Providers must demand interoperability as part of strategy in buying IT

Healthcare interoperability can only be achieved on a large scale through the strategic acquisition of health information technology solutions and devices.

That’s the contention of a new National Academy of Medicine report that cites the “suboptimal” nature of healthcare technology purchasing as a major barrier to the interoperable exchange of electronic health information.

“When it comes to procuring digital services for health and healthcare systems, interoperability is simply not yet an effectively structured component of either the supply or the demand equations, nor of the links between the two,” finds the NAM report. “In contrast to many other industries, the purchasers of healthcare technology have not fully leveraged their individual or collective purchasing power to require interoperability from the health technology marketplace.”

As a result, NAM contends that most electronic health records, medical devices and other IT systems are not interoperable.

“Hospitals and other healthcare providers purchase systems and equipment from a variety of different manufacturers, and frequently, each comes with its own proprietary interface technology,” according to NAM. “As a result, most healthcare providers spend time and money setting up each technology in a different way instead of being able to rely on a consistent means of connectivity. Healthcare providers also purchase technology that will work for their system, without considering the systems that interact with their own or the systems that their patients are connected with.”

The good news, contends the report’s authors, is that with better procurement practices—supported by shared interoperability platforms and architecture—healthcare systems can accelerate progress in achieving high-quality, connected and patient-centered care.

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Ultimately, the report says the goal is for healthcare systems to “move away from serial purchases of individual software and hardware with proprietary interfaces toward purchasing certified technologies that will interoperate with others through a vendor-neutral open platform.”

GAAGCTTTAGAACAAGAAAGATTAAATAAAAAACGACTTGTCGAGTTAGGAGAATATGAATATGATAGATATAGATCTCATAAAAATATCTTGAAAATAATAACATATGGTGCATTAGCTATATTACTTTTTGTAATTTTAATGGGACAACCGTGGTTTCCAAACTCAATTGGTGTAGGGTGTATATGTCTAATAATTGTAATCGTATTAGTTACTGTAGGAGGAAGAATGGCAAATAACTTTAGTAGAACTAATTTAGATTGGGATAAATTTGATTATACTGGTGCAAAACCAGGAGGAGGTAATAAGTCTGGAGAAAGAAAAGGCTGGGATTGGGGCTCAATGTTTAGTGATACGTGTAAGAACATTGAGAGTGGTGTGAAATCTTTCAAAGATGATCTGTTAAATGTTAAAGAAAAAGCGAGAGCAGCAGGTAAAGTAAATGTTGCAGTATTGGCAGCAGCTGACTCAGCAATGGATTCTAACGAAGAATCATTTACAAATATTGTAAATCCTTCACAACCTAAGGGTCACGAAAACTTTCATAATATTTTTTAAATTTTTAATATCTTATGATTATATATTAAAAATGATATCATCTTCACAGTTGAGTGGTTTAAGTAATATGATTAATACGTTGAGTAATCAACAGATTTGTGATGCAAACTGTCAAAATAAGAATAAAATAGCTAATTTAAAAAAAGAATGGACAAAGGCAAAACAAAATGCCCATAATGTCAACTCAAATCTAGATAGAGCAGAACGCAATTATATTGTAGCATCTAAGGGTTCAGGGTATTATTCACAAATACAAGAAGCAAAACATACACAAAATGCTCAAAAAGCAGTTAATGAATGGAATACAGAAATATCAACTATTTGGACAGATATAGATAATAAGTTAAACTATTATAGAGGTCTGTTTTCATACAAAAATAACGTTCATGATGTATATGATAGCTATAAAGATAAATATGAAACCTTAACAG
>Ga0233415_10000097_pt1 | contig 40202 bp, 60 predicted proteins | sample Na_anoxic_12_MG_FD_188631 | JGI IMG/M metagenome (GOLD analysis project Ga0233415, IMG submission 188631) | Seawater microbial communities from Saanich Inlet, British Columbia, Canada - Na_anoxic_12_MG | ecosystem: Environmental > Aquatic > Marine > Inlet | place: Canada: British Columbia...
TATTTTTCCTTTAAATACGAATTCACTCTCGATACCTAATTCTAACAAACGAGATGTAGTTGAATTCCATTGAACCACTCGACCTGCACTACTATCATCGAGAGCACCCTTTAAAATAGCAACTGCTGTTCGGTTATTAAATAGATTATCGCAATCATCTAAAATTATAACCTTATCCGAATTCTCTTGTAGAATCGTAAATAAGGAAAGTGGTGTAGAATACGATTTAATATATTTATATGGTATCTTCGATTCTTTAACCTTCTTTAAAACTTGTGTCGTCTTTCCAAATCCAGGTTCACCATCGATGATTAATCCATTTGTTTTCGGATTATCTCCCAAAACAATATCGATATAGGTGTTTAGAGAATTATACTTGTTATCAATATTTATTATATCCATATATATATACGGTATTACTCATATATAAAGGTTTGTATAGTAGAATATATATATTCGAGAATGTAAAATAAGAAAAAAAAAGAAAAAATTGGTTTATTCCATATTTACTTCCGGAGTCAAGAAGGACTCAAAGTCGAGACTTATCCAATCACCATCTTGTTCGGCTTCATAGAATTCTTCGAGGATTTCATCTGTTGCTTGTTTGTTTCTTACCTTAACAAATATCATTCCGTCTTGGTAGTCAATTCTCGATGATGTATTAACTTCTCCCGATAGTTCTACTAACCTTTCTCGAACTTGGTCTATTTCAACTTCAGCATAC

The NAM report identified five action priorities for healthcare organizations and other stakeholders to institute to achieve system-wide interoperability:

· Commit—Declare interoperability to be a priority and form an organization-wide interoperability steering group or related capacity to champion the IT acquisition strategy.

· Identify—Charge this group with identifying the set of interoperability goals, requirements and model use cases for the procurement process to support organizational priorities and patient outcome goals.

· Collaborate—Create a sector-wide strategy and partner with other stakeholders to align on common contracting requirements and specifications to move toward the next generation of interoperable health IT.

· Specify—Use the collaboratively developed specifications to state clear functional interoperability requirements in existing and future proposals, purchases and contracts.

· Assess—Establish and monitor short-term and long-term metrics for the progress and contributions of interoperability to system-wide learning and improvement of health outcomes.

“In moving ahead, the fundamental responsibility lies within the cooperation among healthcare system leaders as they guide progress within their own institutions, establish the organizational priority, marshal the expertise, and shape relevant acquisition strategies and interoperability requirements for purchases of digital technology,” states the report. “This cooperation requires solid and active commitment to collaboration that yields a multi-institutional strategy to develop and align on common contracting requirements to move toward the next generation of interoperable health systems.”

“To ensure that healthcare dollars are spent in pursuit of healthcare delivery systems reaching desired levels of care quality, safety and efficiency, interoperability must be a top priority,” said Victor Dzau, president of the National Academy of Medicine, in a written statement. “Only then will the healthcare industry begin to create truly integrated care systems that continuously provide better experiences for clinicians and patients while achieving better health and healthcare at a lower cost.

“The time is now to realize the true potential of health information technology, and all healthcare organizations have an obligation to see this through so that future generations will lead better, healthier lives,” Dzau concluded.

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